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24 October 2014

Nakamura to receive Japan's Order of Culture Award

University of California Santa Barbara (UCSB) Nobel Laureate Shuji Nakamura has been selected to receive one of Japan’s highest honors: the 2014 Order of Culture Award. The medal, which recognizes contributions to the nation’s culture, will be presented by Emperor Akihito in a ceremony at the Imperial Palace on 3 November (which is also Day of Culture in Japan).

Nakamura, a professor of materials at UCSB, is among several award candidates selected by Japan’s Ministry of Education, Culture, Sports, Science and Technology. Chosen from a list of people designated as Persons of Cultural Merit, the recipients of the Order of Culture award are decided by the Cabinet of Japan.

“The Order of Culture award is a significant acknowledgment that professor Nakamura’s invention of the first bright blue light-emitting diode will continue to be recognized the world over for its long-lasting and far-reaching impacts on our global society,” comments UCSB’s chancellor Henry T. Yang. “By making white LED lighting a reality, he has opened the door to affordable, energy-efficient lighting… He also has advanced the frontiers of science with his unparalleled breakthroughs in physics, materials science and technology,” he adds.

Nakamura is widely recognized as the world pioneer in light emitters based on the wide-bandgap semiconductor gallium nitride (GaN) and its alloys with aluminium and indium.

Nakamura at the press conference for his Nobel Prize in Physics. (Photo Credit: Sonia Fernandez.) Picture: Nakamura at the press conference for his Nobel Prize in Physics. (Photo Credit: Sonia Fernandez.)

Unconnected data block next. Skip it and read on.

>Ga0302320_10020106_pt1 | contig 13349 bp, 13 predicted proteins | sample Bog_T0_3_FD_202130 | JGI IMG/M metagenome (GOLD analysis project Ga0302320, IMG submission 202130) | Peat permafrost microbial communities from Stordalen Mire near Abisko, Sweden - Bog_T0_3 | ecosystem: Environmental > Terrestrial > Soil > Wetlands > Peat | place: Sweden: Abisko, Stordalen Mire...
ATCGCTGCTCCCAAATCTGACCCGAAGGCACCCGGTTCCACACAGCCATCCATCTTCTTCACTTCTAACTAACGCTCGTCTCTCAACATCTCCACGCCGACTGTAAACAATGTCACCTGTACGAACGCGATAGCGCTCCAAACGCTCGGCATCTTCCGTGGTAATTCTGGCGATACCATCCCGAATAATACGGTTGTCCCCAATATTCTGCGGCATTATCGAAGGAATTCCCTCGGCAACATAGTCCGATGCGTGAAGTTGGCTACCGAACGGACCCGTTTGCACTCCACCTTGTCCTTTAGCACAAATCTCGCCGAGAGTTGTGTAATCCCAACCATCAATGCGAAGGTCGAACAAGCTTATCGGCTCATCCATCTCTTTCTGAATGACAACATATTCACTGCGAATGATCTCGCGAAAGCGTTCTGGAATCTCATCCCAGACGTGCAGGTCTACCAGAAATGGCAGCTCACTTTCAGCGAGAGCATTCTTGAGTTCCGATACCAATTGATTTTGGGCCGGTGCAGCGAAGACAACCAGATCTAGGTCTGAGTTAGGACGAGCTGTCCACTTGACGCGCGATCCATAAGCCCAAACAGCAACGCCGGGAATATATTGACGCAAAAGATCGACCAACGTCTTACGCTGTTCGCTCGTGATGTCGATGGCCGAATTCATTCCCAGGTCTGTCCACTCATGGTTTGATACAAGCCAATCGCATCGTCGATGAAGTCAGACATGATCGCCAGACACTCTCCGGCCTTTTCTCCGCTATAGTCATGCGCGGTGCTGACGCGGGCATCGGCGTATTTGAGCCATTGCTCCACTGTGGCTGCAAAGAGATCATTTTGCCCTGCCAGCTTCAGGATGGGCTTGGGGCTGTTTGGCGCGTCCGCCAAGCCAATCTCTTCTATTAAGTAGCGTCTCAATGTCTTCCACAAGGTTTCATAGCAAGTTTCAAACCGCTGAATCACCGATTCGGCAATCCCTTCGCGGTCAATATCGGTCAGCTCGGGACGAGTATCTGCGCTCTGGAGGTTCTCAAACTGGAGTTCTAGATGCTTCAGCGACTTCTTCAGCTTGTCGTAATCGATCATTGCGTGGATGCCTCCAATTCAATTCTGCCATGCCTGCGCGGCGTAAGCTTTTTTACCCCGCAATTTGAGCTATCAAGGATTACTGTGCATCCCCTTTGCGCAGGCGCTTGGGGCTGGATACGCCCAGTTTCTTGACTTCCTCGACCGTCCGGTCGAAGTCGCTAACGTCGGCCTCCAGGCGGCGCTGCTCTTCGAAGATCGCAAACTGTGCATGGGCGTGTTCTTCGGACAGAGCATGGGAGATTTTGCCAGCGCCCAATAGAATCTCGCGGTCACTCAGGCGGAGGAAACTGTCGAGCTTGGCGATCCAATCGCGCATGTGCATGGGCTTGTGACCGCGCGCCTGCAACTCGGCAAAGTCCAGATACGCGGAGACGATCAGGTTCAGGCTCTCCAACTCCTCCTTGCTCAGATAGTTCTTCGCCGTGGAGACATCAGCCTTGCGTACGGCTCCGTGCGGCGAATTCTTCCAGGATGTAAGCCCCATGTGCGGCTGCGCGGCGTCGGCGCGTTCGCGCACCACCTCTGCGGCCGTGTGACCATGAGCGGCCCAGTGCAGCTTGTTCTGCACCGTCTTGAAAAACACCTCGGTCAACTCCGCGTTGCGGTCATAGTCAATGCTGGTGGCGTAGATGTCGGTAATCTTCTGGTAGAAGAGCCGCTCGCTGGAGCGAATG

The Order of Culture award comes in the wake of Nakamura winning the 2014 Nobel Prize for Physics (shared with professors Isamu Akasaki and Hiroshi Amano) in recognition of the development of the blue light-emitting diode (LED) which, in turn, paved the way for the white LED. Amano has also been selected for the 2014 Order of Culture medal. Akasaki was awarded the Order of Culture in 2011.

Nakamura received his bachelor’s, master’s and doctoral degrees in electrical engineering from the University of Tokushima, Japan. He spent the early years of his career in research at Japan’s Nichia Chemical Industries Ltd, followed by a year at the University of Florida as a visiting research associate. In 1989, he initiated research into blue LEDs using group-III nitride materials. In 1993 and 1995, respectively, he developed the first group-III nitride-based blue/green LEDs then the first group-III nitride-based violet laser diodes (LDs). Nakamura is currently co-director at UCSB’s Solid State Lighting & Energy Electronics Center (SSLEEC), where he continues to develop GaN thin-film technology.

Nakamura joined the faculty at UCSB in 2000 as professor of materials and of electrical and computer engineering. He was appointed to the Cree Chair in Solid State Lighting and Display in 2001. Six years later he and his team of researchers at what was then known as the Solid State Lighting and Energy Center at UCSB achieved lasing operation in non-polar GaN semiconductors. Their demonstration of the first non-polar blue-violet laser diodes represented a breakthrough in laser diode development.

Nakamura has previously received other awards and honors including the Millennium Technology Prize (2006), the Nishina Memorial Award (1996), the Materials Research Society Medal (1997), the Institute of Electrical and Electronics Engineers’ Jack A. Morton Award, the British Rank Prize (1998), the Benjamin Franklin Medal (2002), the Millennium Technology Prize (2006), the Czochralski Award (2007), the Prince of Asturias Award for Technical Scientific Research (2008), The Harvey Award (2009), the Technology and the Engineering Emmy Award (2011) and the LED Pioneer Award (2012). Also, in 2003 he was elected to the US National Academy of Engineering.

See related items:

Professors Isamu Akasaki, Hiroshi Amano and Shuji Nakamura awarded Nobel Prize for physics

Tags: Shuji Nakamura Blue LEDs

Visit: www.materials.ucsb.edu/recruitment/Faculty/nakamura/nakamura.php

Visit: www.nobelprize.org/nobel_prizes/physics/laureates/2014

Visit: http://ssleec.ucsb.edu

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